Park City poised to take step toward selling bonds for Treasure deal
Park City leaders on Tuesday are expected to take a procedural step as they prepare to finalize the $64 million acquisition of Treasure in a conservation agreement, one of the first moves regarding what will be the most expensive of City Hall’s open space deals since voters in November authorized most of the funding.
The Park City Council is expected to approve a document known as an authorizing resolution. The resolution starts the sales process of the $48 million worth of City Hall bonds designed to fund the acquisition and provide up to $3 million for an unrelated open space deal in Thaynes Canyon known as Snow Ranch Pasture. It also sets a ceiling of 6 percent on the interest rate and outlines a maximum of 16 years for the repayment.
A City Hall report drafted in anticipation of the Tuesday meeting indicated staffers expect the actual interest rate on the bonds will be between 3 percent and 3.4 percent, while the repayment is expected to cover 15 years rather than the 16 years outlined in the resolution.
Officials anticipate the bonds will be sold on the open market on Feb. 20 or a day close to that date. The closing on the sale of the bonds is expected on March 6 or shortly afterward. The dates would keep City Hall along a timeline for a closing on the acquisition of Treasure on April 1, at the latest.
Voters in November overwhelmingly approved the $48 million ballot measure, ending a long-running dispute about a highly controversial development proposal on the Treasure land. The land is located on a hillside overlooking Old Town along the route of the Town Lift.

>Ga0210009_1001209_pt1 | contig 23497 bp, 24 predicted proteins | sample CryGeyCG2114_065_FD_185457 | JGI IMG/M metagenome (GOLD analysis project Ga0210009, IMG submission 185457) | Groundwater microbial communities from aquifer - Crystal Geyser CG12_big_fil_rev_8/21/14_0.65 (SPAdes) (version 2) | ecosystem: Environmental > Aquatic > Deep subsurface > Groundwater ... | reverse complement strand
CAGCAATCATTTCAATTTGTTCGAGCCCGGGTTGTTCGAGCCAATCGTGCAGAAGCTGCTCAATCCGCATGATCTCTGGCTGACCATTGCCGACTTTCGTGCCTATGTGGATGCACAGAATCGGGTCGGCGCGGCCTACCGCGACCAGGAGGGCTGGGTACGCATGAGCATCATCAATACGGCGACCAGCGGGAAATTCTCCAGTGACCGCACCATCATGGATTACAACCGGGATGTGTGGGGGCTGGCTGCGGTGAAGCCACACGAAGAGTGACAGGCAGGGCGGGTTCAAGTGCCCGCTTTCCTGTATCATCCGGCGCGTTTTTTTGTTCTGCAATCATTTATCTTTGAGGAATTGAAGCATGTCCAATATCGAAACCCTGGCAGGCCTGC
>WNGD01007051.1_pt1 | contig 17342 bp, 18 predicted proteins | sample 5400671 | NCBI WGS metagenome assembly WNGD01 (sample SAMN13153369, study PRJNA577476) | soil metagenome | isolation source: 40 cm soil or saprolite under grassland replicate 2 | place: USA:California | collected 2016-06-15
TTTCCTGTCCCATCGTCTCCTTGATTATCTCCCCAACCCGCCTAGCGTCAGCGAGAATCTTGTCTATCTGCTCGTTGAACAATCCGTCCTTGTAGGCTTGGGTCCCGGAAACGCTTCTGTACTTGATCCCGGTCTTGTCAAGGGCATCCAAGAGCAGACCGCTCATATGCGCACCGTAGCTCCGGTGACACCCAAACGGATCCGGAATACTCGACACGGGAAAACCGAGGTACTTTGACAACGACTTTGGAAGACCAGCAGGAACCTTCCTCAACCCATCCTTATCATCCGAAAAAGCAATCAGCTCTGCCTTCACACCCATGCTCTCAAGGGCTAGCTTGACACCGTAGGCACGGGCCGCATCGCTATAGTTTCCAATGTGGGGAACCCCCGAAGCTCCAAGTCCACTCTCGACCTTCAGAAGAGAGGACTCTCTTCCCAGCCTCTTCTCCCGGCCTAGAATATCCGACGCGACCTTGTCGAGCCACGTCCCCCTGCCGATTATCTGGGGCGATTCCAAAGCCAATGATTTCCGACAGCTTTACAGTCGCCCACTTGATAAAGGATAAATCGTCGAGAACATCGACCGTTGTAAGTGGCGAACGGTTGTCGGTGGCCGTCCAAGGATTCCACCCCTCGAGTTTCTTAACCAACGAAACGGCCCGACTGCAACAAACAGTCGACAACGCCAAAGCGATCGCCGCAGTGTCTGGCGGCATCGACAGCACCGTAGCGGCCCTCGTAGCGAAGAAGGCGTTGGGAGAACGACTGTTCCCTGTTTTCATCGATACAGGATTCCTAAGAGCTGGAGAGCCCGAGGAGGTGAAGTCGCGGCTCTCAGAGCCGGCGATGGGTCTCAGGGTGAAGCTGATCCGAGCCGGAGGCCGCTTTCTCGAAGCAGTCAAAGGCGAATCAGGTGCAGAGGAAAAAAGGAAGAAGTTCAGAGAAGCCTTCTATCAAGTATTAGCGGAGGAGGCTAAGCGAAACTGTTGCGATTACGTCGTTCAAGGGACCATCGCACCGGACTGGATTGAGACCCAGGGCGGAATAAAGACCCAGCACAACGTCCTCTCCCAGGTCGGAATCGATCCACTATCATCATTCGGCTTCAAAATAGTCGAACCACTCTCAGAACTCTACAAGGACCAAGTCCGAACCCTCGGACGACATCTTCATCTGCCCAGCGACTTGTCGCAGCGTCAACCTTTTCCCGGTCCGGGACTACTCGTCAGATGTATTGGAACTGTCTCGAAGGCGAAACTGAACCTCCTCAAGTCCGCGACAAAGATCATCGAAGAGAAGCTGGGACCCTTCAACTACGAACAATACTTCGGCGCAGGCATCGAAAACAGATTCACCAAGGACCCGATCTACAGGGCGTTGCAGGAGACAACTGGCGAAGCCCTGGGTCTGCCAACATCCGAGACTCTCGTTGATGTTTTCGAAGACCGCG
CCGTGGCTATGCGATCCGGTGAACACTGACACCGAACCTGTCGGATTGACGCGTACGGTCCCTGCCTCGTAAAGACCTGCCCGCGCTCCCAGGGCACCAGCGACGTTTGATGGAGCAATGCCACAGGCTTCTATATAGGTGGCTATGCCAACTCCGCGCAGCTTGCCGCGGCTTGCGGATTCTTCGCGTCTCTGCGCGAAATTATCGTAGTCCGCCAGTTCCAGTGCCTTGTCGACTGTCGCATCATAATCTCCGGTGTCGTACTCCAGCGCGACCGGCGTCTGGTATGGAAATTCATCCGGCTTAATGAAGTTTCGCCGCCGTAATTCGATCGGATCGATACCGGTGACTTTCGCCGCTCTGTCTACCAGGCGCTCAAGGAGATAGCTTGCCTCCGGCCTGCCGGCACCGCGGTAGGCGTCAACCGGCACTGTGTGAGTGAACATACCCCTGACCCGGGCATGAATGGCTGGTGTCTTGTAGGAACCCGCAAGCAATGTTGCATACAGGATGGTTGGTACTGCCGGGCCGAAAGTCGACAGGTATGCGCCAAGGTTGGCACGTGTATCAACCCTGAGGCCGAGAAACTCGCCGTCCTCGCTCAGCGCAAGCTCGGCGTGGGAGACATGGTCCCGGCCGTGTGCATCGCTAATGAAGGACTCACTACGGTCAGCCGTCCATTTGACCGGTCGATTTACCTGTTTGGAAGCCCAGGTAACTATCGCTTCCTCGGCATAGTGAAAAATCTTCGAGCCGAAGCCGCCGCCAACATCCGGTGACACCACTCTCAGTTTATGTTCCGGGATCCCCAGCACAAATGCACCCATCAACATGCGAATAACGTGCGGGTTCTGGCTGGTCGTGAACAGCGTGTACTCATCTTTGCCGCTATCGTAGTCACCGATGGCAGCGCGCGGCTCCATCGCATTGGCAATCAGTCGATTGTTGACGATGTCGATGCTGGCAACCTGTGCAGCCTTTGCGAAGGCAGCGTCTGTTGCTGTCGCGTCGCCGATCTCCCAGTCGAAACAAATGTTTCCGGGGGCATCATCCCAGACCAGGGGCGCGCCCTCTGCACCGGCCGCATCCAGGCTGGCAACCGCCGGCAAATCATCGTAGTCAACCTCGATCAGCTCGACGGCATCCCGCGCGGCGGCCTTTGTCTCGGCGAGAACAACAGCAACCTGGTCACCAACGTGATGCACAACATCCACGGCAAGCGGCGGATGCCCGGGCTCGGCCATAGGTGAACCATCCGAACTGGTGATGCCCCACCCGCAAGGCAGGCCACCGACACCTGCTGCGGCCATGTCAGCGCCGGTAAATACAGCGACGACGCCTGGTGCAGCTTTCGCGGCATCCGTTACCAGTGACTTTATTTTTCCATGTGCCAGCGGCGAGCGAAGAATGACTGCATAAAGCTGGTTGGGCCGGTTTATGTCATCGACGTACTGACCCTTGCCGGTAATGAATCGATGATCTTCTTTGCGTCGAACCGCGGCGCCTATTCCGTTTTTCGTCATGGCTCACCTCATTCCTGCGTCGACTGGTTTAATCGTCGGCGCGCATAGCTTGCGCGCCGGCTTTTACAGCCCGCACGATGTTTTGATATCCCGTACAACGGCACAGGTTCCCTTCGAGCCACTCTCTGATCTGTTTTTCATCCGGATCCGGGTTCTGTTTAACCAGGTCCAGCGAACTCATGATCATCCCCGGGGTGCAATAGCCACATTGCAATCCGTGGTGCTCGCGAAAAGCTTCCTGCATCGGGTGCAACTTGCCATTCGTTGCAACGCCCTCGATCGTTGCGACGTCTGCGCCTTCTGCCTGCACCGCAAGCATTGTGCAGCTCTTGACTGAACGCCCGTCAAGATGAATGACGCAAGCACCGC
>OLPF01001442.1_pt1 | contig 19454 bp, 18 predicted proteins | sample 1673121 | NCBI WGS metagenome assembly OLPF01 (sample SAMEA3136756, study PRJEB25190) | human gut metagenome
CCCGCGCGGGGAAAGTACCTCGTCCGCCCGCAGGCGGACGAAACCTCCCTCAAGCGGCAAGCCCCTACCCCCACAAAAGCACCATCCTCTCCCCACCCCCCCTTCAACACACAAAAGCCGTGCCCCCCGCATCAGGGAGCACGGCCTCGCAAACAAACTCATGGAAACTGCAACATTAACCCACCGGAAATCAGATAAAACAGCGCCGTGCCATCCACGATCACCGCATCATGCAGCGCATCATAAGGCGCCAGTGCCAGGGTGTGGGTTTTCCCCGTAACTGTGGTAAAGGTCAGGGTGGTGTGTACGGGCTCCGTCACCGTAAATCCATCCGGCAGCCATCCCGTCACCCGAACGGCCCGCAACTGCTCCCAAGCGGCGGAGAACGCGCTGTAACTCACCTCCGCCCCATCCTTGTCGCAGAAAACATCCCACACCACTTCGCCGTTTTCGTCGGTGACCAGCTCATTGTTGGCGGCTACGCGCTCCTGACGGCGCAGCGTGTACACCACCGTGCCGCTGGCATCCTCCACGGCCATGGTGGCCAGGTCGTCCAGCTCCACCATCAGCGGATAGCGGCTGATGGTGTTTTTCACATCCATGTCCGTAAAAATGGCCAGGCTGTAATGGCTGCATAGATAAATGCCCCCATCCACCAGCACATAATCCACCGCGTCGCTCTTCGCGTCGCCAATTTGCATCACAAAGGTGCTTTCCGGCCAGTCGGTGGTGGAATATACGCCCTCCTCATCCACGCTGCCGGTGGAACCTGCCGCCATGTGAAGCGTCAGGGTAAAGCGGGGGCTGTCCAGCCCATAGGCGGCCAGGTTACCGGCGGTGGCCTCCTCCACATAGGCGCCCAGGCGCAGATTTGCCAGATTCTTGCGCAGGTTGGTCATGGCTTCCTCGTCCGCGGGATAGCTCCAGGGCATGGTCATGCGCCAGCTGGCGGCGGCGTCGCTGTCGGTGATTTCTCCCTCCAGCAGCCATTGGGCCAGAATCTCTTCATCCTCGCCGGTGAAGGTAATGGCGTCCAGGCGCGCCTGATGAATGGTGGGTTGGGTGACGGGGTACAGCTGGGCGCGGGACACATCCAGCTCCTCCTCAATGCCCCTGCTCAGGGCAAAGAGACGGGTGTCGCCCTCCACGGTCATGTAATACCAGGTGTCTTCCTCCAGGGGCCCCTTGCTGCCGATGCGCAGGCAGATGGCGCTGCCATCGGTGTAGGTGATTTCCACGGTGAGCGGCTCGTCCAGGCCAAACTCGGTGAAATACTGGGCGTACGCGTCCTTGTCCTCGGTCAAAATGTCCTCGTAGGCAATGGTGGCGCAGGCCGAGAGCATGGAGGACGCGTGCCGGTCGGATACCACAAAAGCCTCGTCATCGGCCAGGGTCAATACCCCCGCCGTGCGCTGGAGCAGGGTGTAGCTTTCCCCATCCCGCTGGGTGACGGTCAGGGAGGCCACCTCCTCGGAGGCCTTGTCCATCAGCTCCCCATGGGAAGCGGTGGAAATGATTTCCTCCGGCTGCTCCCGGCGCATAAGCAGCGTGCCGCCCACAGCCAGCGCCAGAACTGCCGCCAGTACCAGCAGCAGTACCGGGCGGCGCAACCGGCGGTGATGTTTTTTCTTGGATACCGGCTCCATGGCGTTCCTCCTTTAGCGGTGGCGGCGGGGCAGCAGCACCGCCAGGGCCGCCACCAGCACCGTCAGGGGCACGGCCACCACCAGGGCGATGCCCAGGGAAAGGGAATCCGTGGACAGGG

There are development rights dating to the 1980s attached to the hillside, and the Treasure partnership — consisting of the Sweeney family and a firm called Park City II, LLC — spent years in discussions about a project. City Hall and the partnership eventually negotiated the $64 million agreement that was put to voters.
The meeting on Tuesday is anticipated to be one of the first substantive City Hall discussions about the Treasure deal since Election Day. There will likely be other meetings about the acquisition later in the winter and in the early spring as the planned April 1 closing date nears.
Of the $64 million total for Treasure, $45 million is expected to be funded through the ballot measure. Leaders have crafted a plan for the remaining $19 million that relies primarily on funds raised through bonds that will be repaid via sales taxes. Other funding mechanisms include an estimated $1 million bond premium, a $700,000 City Hall budget surplus in the 2018 fiscal year and the $1 million sale of property at Quinn’s Junction to the Park City Fire District.
City Hall in the step that is expected on Tuesday also is poised to address the land in Thaynes Canyon. The municipal government has pledged up to $3 million toward a Utah Open Lands effort to set aside Snow Ranch Pasture from development through a tool known as a conservation easement. Under such an easement the landowner — two branches of the Armstrong family — retains ownership but agrees to extinguish the development rights. The easement is pegged at $6 million.
The municipal government would not issue the $3 million in bonds authorized in the ballot measure for Snow Ranch Pasture until Utah Open Lands raises the other $3 million share of the overall cost. City Hall has 10 years to issue the bonds. They can only be used toward Treasure or Snow Ranch Pasture.
Utah Open Lands has a deadline of March 31 for the fundraising efforts. The organization negotiated the March 31 deadline with the two branches of the Armstrong family after it was unable to raise the funds by the original date of Dec. 15.
An attorney representing a critic of Park City’s plans to build restricted affordable housing in Old Town sent a letter urging officials to meet the same standards that would be required of a private-sector developer in the neighborhood.